It’s the daily time-suck of choice right now.
You might be reading this article about Wordle at this very moment, in fact, because you have another several hours to wait for those six maddening-yet-irresistible rows of squares to appear afresh. And you wouldn’t be alone. Launched in October by creator Josh Wordle, the browser-based word game has hooked more than three million users, is dominating social media, inspired copycats and impostors. And then the New York Times bought it.
NPR has taken time to address the phenomenon. Of course, there are YouTube videos offering tips for mastery.
But could you one day gamble on it? If you’re going to stare at those gray, green, and yellow letters, be mocked by those empty white squares, shouldn’t you at least have the possibility of a payoff at the end?
Rick Wolf, a founding member of the Fantasy Sports & Gaming Association and the Senior Vice President of Business Development and Fantasy Sports at Spotlight Sports Group, says it’s l-i-k-e-l-y. Wait, that’s six letters.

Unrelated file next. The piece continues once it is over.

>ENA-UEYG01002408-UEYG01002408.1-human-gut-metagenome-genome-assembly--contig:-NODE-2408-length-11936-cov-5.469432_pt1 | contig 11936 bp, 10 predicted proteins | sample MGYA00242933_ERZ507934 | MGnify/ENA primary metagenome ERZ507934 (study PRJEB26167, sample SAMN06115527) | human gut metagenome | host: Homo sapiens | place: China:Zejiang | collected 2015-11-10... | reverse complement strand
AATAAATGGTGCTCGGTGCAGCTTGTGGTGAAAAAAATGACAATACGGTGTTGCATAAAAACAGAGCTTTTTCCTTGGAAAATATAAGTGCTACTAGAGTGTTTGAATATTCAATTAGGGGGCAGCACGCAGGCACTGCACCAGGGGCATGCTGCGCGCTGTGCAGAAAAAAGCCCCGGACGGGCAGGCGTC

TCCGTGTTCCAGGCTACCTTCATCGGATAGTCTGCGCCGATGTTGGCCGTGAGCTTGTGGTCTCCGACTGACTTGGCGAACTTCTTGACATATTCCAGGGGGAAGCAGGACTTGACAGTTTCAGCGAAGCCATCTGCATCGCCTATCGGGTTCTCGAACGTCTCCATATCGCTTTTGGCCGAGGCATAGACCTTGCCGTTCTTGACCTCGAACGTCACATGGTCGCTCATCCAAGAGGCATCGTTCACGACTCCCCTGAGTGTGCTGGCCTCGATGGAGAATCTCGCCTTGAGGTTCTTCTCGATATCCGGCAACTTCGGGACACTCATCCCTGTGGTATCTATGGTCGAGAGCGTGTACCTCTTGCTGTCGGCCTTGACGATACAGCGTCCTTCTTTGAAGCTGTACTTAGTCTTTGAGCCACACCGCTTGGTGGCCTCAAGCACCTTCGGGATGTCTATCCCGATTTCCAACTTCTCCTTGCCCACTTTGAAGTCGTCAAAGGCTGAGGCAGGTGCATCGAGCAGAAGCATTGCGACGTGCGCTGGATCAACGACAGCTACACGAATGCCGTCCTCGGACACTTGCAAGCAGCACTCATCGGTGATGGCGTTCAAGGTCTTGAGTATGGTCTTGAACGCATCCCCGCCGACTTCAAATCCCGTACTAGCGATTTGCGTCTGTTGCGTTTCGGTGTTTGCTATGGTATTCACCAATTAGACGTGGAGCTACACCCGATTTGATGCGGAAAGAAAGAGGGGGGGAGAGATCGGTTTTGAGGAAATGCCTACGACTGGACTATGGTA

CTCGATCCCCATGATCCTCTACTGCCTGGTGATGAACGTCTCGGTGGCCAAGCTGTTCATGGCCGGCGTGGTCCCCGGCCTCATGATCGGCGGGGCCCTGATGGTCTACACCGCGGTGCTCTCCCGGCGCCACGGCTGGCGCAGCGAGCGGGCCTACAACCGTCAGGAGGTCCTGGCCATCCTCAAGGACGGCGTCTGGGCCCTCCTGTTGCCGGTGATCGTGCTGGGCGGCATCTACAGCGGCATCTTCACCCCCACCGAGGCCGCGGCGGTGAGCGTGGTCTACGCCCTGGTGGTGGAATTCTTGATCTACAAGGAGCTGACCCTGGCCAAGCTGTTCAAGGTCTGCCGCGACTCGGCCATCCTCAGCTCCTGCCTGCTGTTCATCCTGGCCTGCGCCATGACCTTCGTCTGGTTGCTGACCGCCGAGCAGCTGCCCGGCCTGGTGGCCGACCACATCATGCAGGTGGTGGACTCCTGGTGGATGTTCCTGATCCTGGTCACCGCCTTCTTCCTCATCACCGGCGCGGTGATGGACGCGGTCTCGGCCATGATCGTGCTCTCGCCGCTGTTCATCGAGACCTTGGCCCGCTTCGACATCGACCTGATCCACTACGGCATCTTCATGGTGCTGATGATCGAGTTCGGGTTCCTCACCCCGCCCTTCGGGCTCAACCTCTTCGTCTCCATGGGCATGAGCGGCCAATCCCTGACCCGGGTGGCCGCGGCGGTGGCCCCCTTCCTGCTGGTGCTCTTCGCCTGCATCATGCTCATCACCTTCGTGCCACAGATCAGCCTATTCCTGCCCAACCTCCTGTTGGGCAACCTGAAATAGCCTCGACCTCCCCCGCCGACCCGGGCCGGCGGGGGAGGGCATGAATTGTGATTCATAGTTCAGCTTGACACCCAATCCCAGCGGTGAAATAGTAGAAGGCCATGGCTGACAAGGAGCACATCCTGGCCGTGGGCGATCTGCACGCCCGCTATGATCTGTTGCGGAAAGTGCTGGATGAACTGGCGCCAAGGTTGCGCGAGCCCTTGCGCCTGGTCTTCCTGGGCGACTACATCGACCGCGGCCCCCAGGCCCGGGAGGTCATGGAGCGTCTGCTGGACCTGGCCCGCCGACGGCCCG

“Whenever anything is as popular as Wordle, its skill level needs to be determined for legal purposes. If it can be qualified as predominantly skill, it WILL be gamified to tournament play for the 35+ states that have such laws. It is simply creating a mechanism that allows people to compete fairly using existing technology and then have someone be the market maker, the one who takes the money and runs the tournaments for service fees. If this stays popular much longer, we will 100% see this platform in the near future.”
You’ll just have to wait. But you’re used to that with Wordle. And as long as there is a glimmering memory of the Sharknado video slot machine, Wordle won’t be anywhere near the weirdest pop culture breakout star to become “gamified.”